Bosch Introduces New VIP X Series Of IP Network Video Encoders And Decoder
Bosch Introduces New VIP X Series Of IP Network Video Encoders And Decoder

Bosch Security Systems’ new VIP X series of IP network MPEG-4 video encoders and decoder offer 4CIF real-time video using less than half the bandwidth and storage space of earlier models. At a maximum frame rate of 30 frames/s, the series’ high-resolution real-time MPEG-4 compressed video offers virtually the same quality as the more space-hungry MPEG-2 compression.  The Flexible MPEG-4 compression algorithm also gives users the choice of different frame rates, ranging from 1 up to the maximum of 30 frames/s, to optimize bandwidth and storage space. The VIP X encoders offer dual-streaming capability which enables them to provide two parallel digital video streams encoded with different video quality settings.  The VIP X1 offers full-motion video for a single camera, while the VIP X2 works with two cameras and offers greater convenience, cost-savings and ease of installation than a separate encoder for each camera.  Both encoders also feature fully-interlaced video, alarm inputs and relay outputs, and pan/tilt/zoom control.The new high-performance Single/Quad Stream VIP XD decoder allows video to be received and displayed on analog or computer VGA monitors.  The cost-effective design features a robust MPEG-4 engine to convert high-quality 4CIF resolution digital-video streams at up to 30 frames/s into analog video for viewing.  The decoder can decode up to 4 streams at once, delivering a quad view on the operator’s monitor. The VIP XD is definitely the most powerful decoder in Bosch’s family of IP products and is compatible with all VIP and VideoJet encoders.   These products are ideal for a wide range of security applications where the highest quality video is needed, bandwidth is limited and storage needs to be saved. Reduced data storage and system costs Seamless integration with existing analog systems Highest resolution video for half the storage (compared with MPEG-2) Single/Quad stream decoding

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Bosch's New VIP X1600 XF Series Offers Decoding As Well As Encoding Functionality
Bosch's New VIP X1600 XF Series Offers Decoding As Well As Encoding Functionality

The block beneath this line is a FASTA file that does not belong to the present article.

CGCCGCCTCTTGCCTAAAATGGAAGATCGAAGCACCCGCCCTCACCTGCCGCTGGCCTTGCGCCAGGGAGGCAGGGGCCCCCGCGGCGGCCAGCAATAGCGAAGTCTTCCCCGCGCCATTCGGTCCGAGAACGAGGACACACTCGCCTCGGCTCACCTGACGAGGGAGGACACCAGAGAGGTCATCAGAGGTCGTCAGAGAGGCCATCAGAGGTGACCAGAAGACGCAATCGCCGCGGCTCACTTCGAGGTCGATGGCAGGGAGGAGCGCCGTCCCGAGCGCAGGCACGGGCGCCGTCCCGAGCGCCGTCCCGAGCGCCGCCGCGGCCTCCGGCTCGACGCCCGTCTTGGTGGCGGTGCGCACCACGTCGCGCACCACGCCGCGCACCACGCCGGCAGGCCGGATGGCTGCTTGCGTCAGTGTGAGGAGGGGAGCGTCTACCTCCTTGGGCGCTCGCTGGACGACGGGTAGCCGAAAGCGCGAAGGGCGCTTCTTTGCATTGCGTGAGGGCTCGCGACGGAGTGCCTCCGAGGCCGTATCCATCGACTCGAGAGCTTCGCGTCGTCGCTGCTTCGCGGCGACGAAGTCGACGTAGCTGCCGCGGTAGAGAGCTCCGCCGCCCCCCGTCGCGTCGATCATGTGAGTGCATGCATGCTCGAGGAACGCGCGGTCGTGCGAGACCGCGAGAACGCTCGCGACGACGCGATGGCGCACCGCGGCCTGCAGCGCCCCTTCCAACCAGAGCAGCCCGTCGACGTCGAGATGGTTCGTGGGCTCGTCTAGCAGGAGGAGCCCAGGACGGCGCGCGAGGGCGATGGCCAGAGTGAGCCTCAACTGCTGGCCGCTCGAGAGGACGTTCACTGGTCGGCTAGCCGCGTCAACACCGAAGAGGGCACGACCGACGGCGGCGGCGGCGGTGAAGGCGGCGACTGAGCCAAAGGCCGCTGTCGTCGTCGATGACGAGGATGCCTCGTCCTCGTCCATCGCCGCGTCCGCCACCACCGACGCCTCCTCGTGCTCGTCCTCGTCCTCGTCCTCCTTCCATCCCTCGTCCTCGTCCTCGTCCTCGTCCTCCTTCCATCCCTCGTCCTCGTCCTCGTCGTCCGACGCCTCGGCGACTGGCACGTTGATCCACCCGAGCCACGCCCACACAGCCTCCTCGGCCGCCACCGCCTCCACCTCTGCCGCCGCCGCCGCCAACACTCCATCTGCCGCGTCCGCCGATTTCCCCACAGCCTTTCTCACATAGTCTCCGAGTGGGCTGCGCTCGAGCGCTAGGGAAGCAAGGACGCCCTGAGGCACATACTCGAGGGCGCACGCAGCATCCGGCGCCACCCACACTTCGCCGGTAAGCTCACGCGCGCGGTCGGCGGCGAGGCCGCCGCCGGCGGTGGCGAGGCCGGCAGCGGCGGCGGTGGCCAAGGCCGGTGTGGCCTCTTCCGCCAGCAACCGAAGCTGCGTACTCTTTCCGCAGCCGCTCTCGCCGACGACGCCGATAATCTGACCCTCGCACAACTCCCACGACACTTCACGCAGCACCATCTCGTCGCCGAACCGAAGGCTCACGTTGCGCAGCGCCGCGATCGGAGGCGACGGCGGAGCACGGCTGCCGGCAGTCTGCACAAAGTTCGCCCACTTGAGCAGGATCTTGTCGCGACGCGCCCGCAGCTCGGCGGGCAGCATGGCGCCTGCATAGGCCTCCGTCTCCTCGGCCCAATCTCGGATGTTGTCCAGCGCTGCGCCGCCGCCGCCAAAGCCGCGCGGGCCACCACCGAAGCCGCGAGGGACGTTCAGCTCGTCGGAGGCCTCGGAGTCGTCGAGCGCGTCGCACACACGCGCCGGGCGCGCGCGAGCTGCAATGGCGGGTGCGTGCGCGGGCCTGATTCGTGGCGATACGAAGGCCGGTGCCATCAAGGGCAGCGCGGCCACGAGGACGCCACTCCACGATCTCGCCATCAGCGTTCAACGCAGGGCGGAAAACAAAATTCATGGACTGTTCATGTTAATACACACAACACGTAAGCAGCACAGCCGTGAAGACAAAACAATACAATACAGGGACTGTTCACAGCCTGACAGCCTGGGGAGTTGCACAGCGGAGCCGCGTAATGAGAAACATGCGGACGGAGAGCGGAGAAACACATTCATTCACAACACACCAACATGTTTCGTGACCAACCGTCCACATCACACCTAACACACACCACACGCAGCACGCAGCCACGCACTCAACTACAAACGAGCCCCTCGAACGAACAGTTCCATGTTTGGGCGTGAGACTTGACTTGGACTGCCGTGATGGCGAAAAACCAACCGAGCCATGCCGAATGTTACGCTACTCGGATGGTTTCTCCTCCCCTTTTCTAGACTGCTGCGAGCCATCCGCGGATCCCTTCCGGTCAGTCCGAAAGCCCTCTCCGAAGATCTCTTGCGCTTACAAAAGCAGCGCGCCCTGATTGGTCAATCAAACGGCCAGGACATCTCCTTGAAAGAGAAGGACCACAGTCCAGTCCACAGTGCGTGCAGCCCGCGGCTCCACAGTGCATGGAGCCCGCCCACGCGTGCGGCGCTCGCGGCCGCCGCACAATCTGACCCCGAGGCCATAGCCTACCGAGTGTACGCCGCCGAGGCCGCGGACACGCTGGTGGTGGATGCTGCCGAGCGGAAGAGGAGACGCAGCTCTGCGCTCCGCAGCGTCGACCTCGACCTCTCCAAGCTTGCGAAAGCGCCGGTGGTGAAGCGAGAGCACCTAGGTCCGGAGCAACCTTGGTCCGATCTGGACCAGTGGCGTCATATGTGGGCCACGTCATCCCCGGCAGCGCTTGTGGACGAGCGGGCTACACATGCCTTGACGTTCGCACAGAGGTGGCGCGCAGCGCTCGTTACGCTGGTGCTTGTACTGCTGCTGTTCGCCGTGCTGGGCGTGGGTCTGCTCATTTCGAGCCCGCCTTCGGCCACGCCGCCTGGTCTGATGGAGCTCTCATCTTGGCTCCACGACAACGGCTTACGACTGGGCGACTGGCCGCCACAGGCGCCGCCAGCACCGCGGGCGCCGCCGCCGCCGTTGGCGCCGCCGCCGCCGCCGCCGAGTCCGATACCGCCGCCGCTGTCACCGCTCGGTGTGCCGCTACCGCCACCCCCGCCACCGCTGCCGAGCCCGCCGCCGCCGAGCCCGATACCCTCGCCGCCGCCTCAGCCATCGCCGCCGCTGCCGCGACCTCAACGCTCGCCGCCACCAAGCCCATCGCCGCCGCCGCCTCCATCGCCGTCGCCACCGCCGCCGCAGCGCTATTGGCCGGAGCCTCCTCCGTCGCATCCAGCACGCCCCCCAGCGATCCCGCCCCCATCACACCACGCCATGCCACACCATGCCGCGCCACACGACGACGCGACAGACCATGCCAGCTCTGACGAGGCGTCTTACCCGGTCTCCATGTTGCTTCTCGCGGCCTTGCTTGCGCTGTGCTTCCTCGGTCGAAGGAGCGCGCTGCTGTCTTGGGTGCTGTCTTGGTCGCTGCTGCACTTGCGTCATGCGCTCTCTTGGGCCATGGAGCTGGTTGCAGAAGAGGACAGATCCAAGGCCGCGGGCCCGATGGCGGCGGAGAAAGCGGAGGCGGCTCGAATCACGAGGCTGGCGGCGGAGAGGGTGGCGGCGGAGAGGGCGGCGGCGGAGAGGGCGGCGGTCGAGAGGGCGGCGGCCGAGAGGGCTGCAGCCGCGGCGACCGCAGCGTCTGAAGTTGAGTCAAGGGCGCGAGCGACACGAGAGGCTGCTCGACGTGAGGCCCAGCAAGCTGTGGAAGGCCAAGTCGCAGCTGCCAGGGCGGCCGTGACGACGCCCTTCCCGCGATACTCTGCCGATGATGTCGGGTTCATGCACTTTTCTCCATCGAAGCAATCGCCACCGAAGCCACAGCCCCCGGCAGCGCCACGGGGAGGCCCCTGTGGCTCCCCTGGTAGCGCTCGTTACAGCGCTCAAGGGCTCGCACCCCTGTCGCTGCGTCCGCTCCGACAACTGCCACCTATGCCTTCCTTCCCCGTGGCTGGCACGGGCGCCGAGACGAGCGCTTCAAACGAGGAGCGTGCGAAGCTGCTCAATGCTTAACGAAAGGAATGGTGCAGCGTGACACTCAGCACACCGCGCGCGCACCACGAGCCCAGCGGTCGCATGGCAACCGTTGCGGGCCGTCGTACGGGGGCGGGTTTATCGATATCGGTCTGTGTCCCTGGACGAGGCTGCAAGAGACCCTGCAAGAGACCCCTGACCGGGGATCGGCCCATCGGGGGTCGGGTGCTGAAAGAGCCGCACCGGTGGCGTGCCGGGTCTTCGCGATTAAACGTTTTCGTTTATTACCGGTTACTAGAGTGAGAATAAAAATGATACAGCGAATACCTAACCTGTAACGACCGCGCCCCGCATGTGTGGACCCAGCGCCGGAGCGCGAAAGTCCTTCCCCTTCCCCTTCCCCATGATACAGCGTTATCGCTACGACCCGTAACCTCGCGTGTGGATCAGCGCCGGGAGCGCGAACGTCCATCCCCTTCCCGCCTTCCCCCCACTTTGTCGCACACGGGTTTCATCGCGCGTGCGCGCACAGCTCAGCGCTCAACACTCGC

Multichannel encoders plus new decoder module capable of decoding MPEG-4 and MPEG-2 video streams Second-generation VIP X1600 XF base unit with conventional and fibre network capabilities Bosch Security Systems has added important enhancements to its VIP X1600 video-over-IP series which as well as video encoding functionality now also provides video decoding functionality.  In the VIP X1600 XF series, Bosch has introduced a new switch platform in the rack-mount base unit that accommodates multichannel video and audio encoder modules as well as the new VIP X1600 XFMD decoder modules.  Bosch has also introduced several other enhancements in the VIP X1600 XF base unit.  The two 1 Gbps Ethernet ports on the front of the base unit, originally included to provide network port redundancy, are now supplemented by an additional 1 Gbps Ethernet port on the rear.  This provides a greater choice of network connectivity and allows for easier inside-rack cabling like, for example, direct connection to an iSCSI storage array (Internet Small Computer System Interface).  The new base unit also features a 1 Gbps small form factor pluggable (SFP) optical transceiver slot on the front to enable direct fibre connection to a remote Storage Area Network. As with the original series, the VIP X1600 XF base unit can accommodate up to four encoder modules, with each four analog video inputs or combined analog video/audio inputs and redundant power supply.  Additionally, the VIP X1600 XF base unit can accommodate up to four of the new VIP X1600 XFMD multichannel decoder modules featuring four analog video outputs plus bi-directional audio. Encoder and decoder modules can be mixed and matched within the base unit and the modules are also "hot swappable", allowing modules to be added or exchanged at any time without interrupting transmission to the existing channels. Featuring four analog BNC video outputs with bi-directional audio, the VIP X1600 XFMD decoder module is capable of decoding up to four MPEG-2 video streams without audio or up to 10 MPEG-4 video streams each at a maximum resolution of 4CIF@25/30 ips.  The decoder can also be set up to display 4 full screen video signals or 2 full screen and 2 quad views.  This allows the 10 MPEG-4 live video streams from a single decoder to be displayed on a compact monitor wall.  If 4 decoder modules are used, the system can serve a monitor wall of up to 16 analog monitors displaying the live video from up to 40 cameras. Changing the setup and camera selection in small installations is easy with the decoder's highly intuitive web-based user interface (which can be accessed via a video management system).  The system administrator can set up a network scan to identify all cameras on the network, then assign the output of each camera to a specific analog monitor using either on-screen selection buttons or a drag & drop function.  The interface also features an on-screen auto connect switch that allows the system configuration to be stored and automatically re-established in the event of a power cut to the system or in the event of any network failure.